Council plans revised construction safety bill

New draft would require 40 hours of training, down from 59 hours

TRD New York /
Sep.September 18, 2017 08:32 AM

Bill de Blasio and Gary LaBarbera

The City Council plans to introduce a revised construction safety bill this week that would require 40 hours of safety training, down from the previously suggested number of 59 hours.

If the Council does indeed introduce the bill this week, it could be approved before Election Day in November, Politico reported. That would ease some of the criticism that the city’s construction unions have hurled toward Mayor Bill de Blasio for the better part of his first term.

But it would make the mayor no new friends in the real estate industry, with which he has enjoyed a relative peace that has served his administration’s policies, if not his political campaigning.

The Real Estate Board of New York has long opposed the mandated training component of the construction safety bill, and called the 59-hour figure arbitrary. The real estate industry sees the training requirement as a power grab by the city’s trade unions, which have the infrastructure set up to provide the training.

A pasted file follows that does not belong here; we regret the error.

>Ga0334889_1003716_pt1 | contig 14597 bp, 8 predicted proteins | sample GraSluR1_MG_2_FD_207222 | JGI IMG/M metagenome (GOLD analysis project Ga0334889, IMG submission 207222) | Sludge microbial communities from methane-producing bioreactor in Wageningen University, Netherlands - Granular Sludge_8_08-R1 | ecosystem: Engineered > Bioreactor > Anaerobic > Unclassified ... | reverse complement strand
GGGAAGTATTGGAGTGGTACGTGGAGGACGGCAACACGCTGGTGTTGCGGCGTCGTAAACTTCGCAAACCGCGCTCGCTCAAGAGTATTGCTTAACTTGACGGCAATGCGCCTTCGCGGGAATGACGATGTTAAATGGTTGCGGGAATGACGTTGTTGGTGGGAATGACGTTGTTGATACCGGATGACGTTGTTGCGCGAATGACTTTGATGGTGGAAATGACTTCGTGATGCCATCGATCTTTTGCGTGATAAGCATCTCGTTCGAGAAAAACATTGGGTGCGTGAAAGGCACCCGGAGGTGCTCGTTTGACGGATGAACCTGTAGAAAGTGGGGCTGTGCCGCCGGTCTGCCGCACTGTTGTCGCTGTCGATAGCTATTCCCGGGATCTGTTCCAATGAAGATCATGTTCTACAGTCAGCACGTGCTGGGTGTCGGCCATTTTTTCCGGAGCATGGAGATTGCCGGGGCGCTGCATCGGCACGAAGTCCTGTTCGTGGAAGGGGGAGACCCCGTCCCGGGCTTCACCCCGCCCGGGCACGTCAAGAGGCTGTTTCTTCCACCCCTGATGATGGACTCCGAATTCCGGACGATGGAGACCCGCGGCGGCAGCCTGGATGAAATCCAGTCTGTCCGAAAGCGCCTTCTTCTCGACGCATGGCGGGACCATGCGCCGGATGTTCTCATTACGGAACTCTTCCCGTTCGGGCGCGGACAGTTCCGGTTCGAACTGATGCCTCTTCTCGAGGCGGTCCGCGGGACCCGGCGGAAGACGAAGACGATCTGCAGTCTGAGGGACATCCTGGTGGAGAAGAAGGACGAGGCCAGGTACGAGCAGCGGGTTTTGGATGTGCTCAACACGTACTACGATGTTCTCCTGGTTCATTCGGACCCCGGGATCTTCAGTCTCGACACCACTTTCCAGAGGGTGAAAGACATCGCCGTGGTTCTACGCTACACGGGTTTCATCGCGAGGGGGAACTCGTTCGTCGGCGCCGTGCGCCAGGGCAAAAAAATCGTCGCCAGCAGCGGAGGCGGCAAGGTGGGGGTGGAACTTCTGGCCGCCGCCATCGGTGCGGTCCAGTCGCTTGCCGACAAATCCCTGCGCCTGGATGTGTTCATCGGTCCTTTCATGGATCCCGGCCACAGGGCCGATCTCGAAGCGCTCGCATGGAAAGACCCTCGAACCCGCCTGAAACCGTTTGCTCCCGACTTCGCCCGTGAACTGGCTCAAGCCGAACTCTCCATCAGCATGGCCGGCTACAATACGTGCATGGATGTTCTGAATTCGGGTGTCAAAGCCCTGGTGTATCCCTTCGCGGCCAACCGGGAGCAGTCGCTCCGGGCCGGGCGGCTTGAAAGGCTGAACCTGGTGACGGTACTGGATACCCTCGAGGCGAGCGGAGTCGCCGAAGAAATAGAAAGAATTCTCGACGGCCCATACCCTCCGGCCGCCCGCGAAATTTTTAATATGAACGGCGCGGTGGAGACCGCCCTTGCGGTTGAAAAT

REBNY also says the training requirement will do little to protect the kinds of workers who suffer the most injuries on the job – immigrant and nonunion hard hats – who cannot afford to take time off to fulfill the training requirements.

Lawmakers on the Council had tried to rush the bill through, but couldn’t get one introduced on time to vote ahead of last week’s primary elections. Getting the bill passed before the November election is no given, though, as the bill has been delayed several times. [Politico] – Rich Bockmann

Related Articles

Melania La Rocca

Buildings commissioner talks priorities in final de Blasio years

REBNY president Jim Whelan (right) and Council member Robert Cornegy (Credit: Getty Images and iStock)

REBNY asks city to help landlords pay for lead abatement

Councilman Mark Levine (Credit: Getty Images)

Co-op owners get a quick fix on registration program aimed at rent-regulated apartments

From left: REBNY president Jim Whelan, the Downtown Alliance chairman Ric Clark, and the NYC Hospitality Alliance president Melba Wilson (Credit: Facebook, iStock, Melba's Restaurant)

Business groups seize chance to amend commercial waste bill

The Daily Digest - Tuesday

SoftBank’s woes go far beyond WeWork, council bill targets commercial tenant harassment: Daily digest

311 East 50th Street (Credit: Google Maps)

City moves to revoke license of contractor it blames for construction worker’s death

880 St. Nicholas Avenue (Credit: Google Maps)

Pair of NYC construction honchos to lose licenses over worker death

New York City Council Member Helen Rosenthal (Credit: Wikipedia and Getty Images)

The economic realities behind the city’s “storefront tracker” bill